“What’s it for? Is that what you want to know? What is this all about? You don’t know? Everything in the heavens is here…Moving… as the heavens move.” – Aughra, The Dark Crystal
Well, I finished it. I don’t think I’ve ripped through a book so fast in quite a long time, but it was worth it to get to the end. It’s going to take a few days to fully digest The Ale Boy’s Feast, but in the interest of time, I’ll give you what I’ve got.
What’s it All About? The Ale Boy’s Feast is about mystery and revelation. These are the matched pair of 300-pound gorillas that have been parked on the sofa throughout the three previous books in this series: “What the Heck is Going On?” and “When Are You Going to Tell Us?”
The Expanse is a world struggling with amnesia and tormented by unanswered questions. They’re familiar questions–Who are we? What are we doing here? Why are all these bad things happening to us? What should we do about it? I’d like to say that all the mysteries are solved and the revelation is complete by story’s end, but I can’t. Cal Raven and his friends have been following the legends of their childhood for a long time now. When they reach the fabled city that is their destination, They discover that these stories are fragmentary and distorted, but there’s a kernel of truth at their heart. In the end, it’s that truth that breaks the curse permeating their land. I don’t think it’s giving away much to confirm that Auralia and her colors are the thread that ties everything together.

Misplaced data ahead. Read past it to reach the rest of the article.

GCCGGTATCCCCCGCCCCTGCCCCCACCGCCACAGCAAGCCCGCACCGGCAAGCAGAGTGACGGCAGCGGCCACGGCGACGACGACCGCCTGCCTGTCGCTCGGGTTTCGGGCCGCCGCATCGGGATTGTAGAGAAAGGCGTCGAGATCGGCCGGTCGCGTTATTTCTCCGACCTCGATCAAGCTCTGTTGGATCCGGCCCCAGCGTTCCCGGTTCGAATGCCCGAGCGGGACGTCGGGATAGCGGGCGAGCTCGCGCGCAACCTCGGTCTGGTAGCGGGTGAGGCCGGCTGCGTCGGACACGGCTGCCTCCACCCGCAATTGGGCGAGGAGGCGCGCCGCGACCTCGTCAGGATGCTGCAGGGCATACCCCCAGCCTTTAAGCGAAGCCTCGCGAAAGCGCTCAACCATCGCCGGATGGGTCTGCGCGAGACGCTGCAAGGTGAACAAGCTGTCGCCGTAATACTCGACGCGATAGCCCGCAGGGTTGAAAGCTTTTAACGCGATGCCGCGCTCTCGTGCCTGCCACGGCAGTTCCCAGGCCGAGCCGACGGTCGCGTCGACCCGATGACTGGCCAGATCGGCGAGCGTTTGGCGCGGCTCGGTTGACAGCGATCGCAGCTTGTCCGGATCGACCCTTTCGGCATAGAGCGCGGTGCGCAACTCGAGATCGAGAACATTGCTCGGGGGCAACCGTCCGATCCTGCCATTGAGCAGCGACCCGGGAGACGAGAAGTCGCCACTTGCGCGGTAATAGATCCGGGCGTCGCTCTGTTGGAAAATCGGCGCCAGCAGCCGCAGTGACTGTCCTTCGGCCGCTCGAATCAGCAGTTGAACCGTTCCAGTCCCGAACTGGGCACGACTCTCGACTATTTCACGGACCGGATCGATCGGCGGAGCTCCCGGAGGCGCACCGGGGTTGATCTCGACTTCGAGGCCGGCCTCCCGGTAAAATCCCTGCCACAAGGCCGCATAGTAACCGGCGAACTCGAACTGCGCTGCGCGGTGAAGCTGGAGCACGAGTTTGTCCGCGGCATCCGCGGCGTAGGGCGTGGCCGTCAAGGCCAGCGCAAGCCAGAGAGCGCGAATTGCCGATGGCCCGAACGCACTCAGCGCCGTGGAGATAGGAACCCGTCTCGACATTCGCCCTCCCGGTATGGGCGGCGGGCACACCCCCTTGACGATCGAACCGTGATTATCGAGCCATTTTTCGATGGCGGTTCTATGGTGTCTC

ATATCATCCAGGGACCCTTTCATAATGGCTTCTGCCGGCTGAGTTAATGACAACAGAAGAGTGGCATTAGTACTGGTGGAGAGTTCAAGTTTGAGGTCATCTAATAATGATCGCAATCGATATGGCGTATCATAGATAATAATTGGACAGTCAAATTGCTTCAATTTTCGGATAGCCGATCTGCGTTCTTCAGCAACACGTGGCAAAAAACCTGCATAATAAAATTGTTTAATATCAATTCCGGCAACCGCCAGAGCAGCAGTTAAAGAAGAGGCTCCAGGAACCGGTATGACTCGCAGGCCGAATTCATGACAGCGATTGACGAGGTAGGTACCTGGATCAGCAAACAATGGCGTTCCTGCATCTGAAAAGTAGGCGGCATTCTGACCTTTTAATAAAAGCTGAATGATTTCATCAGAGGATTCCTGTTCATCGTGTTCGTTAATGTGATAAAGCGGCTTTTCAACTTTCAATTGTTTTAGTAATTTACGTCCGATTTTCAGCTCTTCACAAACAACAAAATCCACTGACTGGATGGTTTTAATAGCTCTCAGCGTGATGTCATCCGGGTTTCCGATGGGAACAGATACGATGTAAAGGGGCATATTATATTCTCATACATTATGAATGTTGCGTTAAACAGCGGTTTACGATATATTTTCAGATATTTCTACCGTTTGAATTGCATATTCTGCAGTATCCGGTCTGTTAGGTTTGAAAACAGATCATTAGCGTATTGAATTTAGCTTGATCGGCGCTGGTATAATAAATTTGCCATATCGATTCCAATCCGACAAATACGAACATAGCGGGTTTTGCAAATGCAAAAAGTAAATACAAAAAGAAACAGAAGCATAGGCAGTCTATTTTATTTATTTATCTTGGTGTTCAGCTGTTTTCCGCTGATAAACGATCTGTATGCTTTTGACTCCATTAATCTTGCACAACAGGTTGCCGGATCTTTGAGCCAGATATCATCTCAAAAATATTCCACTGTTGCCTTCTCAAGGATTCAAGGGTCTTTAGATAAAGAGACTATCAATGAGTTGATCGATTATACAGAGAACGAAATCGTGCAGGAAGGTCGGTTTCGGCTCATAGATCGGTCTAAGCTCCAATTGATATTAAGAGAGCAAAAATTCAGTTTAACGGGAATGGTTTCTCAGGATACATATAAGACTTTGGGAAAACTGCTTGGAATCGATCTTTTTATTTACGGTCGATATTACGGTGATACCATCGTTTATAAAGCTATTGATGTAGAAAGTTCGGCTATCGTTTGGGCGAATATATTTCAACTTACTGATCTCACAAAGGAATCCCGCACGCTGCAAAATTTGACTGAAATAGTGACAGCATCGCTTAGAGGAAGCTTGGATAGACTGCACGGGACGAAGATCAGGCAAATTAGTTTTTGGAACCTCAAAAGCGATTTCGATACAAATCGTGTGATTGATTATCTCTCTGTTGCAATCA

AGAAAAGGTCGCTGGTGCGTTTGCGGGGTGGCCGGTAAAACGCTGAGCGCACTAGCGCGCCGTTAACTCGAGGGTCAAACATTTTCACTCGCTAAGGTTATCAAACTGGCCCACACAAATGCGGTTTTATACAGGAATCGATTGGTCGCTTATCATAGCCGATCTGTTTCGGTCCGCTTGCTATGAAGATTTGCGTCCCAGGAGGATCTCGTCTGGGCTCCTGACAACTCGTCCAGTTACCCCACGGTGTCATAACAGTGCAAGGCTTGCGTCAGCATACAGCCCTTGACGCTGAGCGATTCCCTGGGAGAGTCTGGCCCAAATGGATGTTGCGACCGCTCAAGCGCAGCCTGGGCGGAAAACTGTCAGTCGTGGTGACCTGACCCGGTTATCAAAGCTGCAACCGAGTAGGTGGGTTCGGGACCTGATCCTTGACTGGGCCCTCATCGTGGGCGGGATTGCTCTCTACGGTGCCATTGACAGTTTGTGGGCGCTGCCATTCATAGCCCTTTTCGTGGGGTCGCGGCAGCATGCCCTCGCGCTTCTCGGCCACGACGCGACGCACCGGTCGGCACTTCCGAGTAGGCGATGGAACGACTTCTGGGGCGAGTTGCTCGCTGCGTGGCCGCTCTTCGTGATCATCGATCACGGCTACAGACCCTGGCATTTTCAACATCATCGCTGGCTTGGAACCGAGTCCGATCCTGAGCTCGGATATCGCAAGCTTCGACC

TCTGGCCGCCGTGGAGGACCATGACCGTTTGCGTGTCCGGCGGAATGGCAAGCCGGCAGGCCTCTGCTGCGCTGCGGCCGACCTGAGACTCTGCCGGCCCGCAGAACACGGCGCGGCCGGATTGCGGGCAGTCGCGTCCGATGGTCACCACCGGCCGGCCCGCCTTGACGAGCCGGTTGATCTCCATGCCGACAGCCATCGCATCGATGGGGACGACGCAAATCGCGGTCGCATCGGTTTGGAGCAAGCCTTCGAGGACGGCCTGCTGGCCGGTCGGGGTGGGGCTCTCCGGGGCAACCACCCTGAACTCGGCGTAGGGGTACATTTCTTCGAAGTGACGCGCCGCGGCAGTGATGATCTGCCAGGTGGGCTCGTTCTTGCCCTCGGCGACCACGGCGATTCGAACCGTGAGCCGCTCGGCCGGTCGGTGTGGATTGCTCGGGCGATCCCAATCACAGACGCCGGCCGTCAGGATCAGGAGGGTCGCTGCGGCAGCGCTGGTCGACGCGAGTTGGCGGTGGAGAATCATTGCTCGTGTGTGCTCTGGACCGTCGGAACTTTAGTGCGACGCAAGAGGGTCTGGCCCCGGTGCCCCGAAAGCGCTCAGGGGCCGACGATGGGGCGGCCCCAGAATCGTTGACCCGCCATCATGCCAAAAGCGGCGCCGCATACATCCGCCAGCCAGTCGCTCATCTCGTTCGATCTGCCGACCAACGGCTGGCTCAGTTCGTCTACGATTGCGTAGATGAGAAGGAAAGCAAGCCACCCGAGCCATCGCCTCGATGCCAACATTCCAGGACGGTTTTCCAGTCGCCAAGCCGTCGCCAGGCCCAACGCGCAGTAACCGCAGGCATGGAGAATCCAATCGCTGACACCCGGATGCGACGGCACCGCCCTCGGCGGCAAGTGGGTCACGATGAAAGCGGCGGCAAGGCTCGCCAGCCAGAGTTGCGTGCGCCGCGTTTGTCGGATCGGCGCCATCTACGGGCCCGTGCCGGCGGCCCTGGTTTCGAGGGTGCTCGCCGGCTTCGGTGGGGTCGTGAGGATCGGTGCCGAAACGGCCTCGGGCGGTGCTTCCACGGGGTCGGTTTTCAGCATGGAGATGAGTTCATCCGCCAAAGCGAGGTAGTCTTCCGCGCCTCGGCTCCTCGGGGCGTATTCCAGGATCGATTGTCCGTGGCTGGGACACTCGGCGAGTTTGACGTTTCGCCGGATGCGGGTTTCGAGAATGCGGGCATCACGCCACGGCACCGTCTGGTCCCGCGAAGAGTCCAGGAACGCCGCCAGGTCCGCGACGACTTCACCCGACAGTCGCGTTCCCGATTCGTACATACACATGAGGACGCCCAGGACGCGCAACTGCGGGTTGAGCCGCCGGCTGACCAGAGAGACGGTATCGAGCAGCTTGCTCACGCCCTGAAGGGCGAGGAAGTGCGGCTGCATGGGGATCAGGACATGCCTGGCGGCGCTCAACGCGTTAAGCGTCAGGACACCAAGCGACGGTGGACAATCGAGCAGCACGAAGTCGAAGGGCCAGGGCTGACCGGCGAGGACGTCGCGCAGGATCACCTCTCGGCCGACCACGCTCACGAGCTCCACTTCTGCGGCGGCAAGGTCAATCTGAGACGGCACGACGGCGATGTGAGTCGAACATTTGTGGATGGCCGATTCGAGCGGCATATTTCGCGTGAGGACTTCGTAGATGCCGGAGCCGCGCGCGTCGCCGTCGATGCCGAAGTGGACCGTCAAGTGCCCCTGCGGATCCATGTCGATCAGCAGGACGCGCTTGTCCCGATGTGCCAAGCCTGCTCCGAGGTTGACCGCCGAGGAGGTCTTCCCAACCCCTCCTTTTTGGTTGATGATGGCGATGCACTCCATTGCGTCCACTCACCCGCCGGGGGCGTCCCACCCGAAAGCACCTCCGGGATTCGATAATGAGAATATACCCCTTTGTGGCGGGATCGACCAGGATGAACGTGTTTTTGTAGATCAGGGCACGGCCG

Oh, and that’s just the beginning. The reality of the Expanse is rooted in a story so big and powerful and beautiful that there’s no way anyone can fully comprehend it, and it’s an eternity in the telling. I think that’s how it should be. A true mystery is unknowable, and its revelation is unending.
Is it Allegory, or is it Memorex? I maintain the position I usually take on epic fantasy novels by Christian authors. Don’t read this story looking for allegory. Just read it. Enjoy the masterful storytelling, unique characters, and vivid imagination of Mr. Overstreet. There are deeper messages within. Lots of them. They will spring to life as you ponder this story in the weeks and months after you read it, and this is a story that will set you to pondering the mystery of our own life here on Earth.
A Note for Parents: This isn’t a kid’s book. The Expanse is embroiled in war against a violent and sometimes sadistic evil, and the author’s imagery is at times very intense and graphic, more so in this volume than in the previous three. I’d recommend it for middle teens and above.
The other sites on this month’s CSFF Blog Tour:
Morgan L. Busse
CSFF Blog Tour
Rebecca LuElla Miller
John W. Otte
Rachel Starr Thomson
Jeffrey Overstreet’s website: http://lookingcloser.org/
Purchase The Ale Boy’s Feast: http://www.amazon.com/Ale-Boys-Feast-Auralia-Thread/dp/1400074681
>>This review is based upon an electronic copy of the book provided to me free of charge by the publisher, a courtesy I appreciate, but which does not guarantee my recommendation. I strive to evaluate every book I review purely on its intrinsic merits.<<